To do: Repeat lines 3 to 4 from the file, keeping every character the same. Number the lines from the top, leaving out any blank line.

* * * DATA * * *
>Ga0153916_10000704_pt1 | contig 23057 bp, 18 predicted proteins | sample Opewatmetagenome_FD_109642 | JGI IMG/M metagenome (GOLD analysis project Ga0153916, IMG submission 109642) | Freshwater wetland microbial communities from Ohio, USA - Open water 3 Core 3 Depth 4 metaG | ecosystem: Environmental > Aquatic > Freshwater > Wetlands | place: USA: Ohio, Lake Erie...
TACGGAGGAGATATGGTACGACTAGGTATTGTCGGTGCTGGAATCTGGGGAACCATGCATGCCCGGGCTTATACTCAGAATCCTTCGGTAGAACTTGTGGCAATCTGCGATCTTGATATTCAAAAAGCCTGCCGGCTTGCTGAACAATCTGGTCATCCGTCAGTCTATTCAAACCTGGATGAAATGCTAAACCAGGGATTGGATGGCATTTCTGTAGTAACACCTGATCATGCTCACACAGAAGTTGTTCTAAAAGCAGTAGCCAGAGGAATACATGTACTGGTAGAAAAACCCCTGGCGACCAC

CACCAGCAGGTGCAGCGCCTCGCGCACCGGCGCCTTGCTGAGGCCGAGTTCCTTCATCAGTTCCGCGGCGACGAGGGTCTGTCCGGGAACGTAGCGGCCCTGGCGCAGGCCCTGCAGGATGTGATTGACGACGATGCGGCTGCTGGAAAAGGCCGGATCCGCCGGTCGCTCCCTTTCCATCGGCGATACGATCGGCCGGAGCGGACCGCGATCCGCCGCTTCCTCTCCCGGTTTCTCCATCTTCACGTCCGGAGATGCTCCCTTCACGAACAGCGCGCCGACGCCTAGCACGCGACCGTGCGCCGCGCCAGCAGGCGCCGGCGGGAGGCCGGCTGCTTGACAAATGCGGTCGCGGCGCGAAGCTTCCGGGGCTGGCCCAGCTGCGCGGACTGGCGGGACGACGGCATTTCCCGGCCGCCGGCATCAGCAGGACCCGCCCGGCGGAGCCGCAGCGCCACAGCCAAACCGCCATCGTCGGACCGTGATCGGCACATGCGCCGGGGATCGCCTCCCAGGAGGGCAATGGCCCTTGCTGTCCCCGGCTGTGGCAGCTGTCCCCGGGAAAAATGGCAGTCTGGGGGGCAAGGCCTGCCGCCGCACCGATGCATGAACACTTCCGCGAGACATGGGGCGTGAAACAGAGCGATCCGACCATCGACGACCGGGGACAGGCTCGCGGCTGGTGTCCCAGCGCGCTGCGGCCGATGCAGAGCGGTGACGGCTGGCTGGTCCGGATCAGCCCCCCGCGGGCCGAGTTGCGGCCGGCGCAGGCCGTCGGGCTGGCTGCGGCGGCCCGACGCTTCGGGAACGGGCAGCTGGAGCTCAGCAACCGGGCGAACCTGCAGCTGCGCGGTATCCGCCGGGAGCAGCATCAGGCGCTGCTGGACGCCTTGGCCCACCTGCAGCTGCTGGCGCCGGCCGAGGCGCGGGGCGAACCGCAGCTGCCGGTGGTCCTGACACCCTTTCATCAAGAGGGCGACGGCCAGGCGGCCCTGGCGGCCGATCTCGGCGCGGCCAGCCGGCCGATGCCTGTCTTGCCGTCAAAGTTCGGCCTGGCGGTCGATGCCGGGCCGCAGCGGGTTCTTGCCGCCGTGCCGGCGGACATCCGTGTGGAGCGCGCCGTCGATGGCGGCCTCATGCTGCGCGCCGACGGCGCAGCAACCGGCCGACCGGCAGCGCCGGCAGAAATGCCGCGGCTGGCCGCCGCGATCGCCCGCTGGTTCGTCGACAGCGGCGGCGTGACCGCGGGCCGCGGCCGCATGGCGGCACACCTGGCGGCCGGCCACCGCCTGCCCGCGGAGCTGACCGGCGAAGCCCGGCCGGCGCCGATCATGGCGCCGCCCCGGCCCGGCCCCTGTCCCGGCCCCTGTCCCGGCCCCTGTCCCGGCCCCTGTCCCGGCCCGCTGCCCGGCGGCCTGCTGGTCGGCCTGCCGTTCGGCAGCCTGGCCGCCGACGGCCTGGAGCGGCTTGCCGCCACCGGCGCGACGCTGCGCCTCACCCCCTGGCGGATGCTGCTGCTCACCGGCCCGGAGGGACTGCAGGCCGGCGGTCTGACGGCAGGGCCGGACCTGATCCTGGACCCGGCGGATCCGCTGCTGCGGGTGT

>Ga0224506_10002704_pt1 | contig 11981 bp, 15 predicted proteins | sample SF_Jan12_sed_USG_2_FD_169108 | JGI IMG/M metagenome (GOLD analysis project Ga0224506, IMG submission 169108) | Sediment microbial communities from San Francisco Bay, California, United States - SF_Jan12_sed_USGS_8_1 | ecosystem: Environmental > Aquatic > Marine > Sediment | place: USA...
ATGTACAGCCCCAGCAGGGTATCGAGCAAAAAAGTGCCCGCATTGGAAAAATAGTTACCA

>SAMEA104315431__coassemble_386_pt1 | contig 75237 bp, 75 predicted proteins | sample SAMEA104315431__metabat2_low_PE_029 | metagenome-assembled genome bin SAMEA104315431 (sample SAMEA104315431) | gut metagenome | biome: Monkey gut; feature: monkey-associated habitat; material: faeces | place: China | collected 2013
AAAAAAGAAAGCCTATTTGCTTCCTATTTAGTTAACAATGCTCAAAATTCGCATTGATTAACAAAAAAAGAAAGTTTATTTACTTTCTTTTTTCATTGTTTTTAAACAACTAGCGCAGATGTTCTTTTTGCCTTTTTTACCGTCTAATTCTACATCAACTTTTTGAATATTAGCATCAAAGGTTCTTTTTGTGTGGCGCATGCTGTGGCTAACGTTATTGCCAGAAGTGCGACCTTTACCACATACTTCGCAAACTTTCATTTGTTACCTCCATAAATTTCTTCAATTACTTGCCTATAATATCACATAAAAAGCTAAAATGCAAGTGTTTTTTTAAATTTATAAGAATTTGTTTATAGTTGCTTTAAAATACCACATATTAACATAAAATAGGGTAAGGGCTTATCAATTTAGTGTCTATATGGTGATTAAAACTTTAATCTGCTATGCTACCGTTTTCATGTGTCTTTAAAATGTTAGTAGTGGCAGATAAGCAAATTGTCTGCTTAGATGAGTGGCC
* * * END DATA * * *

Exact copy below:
CACCAGCAGGTGCAGCGCCTCGCGCACCGGCGCCTTGCTGAGGCCGAGTTCCTTCATCAGTTCCGCGGCGACGAGGGTCTGTCCGGGAACGTAGCGGCCCTGGCGCAGGCCCTGCAGGATGTGATTGACGACGATGCGGCTGCTGGAAAAGGCCGGATCCGCCGGTCGCTCCCTTTCCATCGGCGATACGATCGGCCGGAGCGGACCGCGATCCGCCGCTTCCTCTCCCGGTTTCTCCATCTTCACGTCCGGAGATGCTCCCTTCACGAACAGCGCGCCGACGCCTAGCACGCGACCGTGCGCCGCGCCAGCAGGCGCCGGCGGGAGGCCGGCTGCTTGACAAATGCGGTCGCGGCGCGAAGCTTCCGGGGCTGGCCCAGCTGCGCGGACTGGCGGGACGACGGCATTTCCCGGCCGCCGGCATCAGCAGGACCCGCCCGGCGGAGCCGCAGCGCCACAGCCAAACCGCCATCGTCGGACCGTGATCGGCACATGCGCCGGGGATCGCCTCCCAGGAGGGCAATGGCCCTTGCTGTCCCCGGCTGTGGCAGCTGTCCCCGGGAAAAATGGCAGTCTGGGGGGCAAGGCCTGCCGCCGCACCGATGCATGAACACTTCCGCGAGACATGGGGCGTGAAACAGAGCGATCCGACCATCGACGACCGGGGACAGGCTCGCGGCTGGTGTCCCAGCGCGCTGCGGCCGATGCAGAGCGGTGACGGCTGGCTGGTCCGGATCAGCCCCCCGCGGGCCGAGTTGCGGCCGGCGCAGGCCGTCGGGCTGGCTGCGGCGGCCCGACGCTTCGGGAACGGGCAGCTGGAGCTCAGCAACCGGGCGAACCTGCAGCTGCGCGGTATCCGCCGGGAGCAGCATCAGGCGCTGCTGGACGCCTTGGCCCACCTGCAGCTGCTGGCGCCGGCCGAGGCGCGGGGCGAACCGCAGCTGCCGGTGGTCCTGACACCCTTTCATCAAGAGGGCGACGGCCAGGCGGCCCTGGCGGCCGATCTCGGCGCGGCCAGCCGGCCGATGCCTGTCTTGCCGTCAAAGTTCGGCCTGGCGGTCGATGCCGGGCCGCAGCGGGTTCTTGCCGCCGTGCCGGCGGACATCCGTGTGGAGCGCGCCGTCGATGGCGGCCTCATGCTGCGCGCCGACGGCGCAGCAACCGGCCGACCGGCAGCGCCGGCAGAAATGCCGCGGCTGGCCGCCGCGATCGCCCGCTGGTTCGTCGACAGCGGCGGCGTGACCGCGGGCCGCGGCCGCATGGCGGCACACCTGGCGGCCGGCCACCGCCTGCCCGCGGAGCTGACCGGCGAAGCCCGGCCGGCGCCGATCATGGCGCCGCCCCGGCCCGGCCCCTGTCCCGGCCCCTGTCCCGGCCCCTGTCCCGGCCCCTGTCCCGGCCCGCTGCCCGGCGGCCTGCTGGTCGGCCTGCCGTTCGGCAGCCTGGCCGCCGACGGCCTGGAGCGGCTTGCCGCCACCGGCGCGACGCTGCGCCTCACCCCCTGGCGGATGCTGCTGCTCACCGGCCCGGAGGGACTGCAGGCCGGCGGTCTGACGGCAGGGCCGGACCTGATCCTGGACCCGGCGGATCCGCTGCTGCGGGTGT

>Ga0224506_10002704_pt1 | contig 11981 bp, 15 predicted proteins | sample SF_Jan12_sed_USG_2_FD_169108 | JGI IMG/M metagenome (GOLD analysis project Ga0224506, IMG submission 169108) | Sediment microbial communities from San Francisco Bay, California, United States - SF_Jan12_sed_USGS_8_1 | ecosystem: Environmental > Aquatic > Marine > Sediment | place: USA...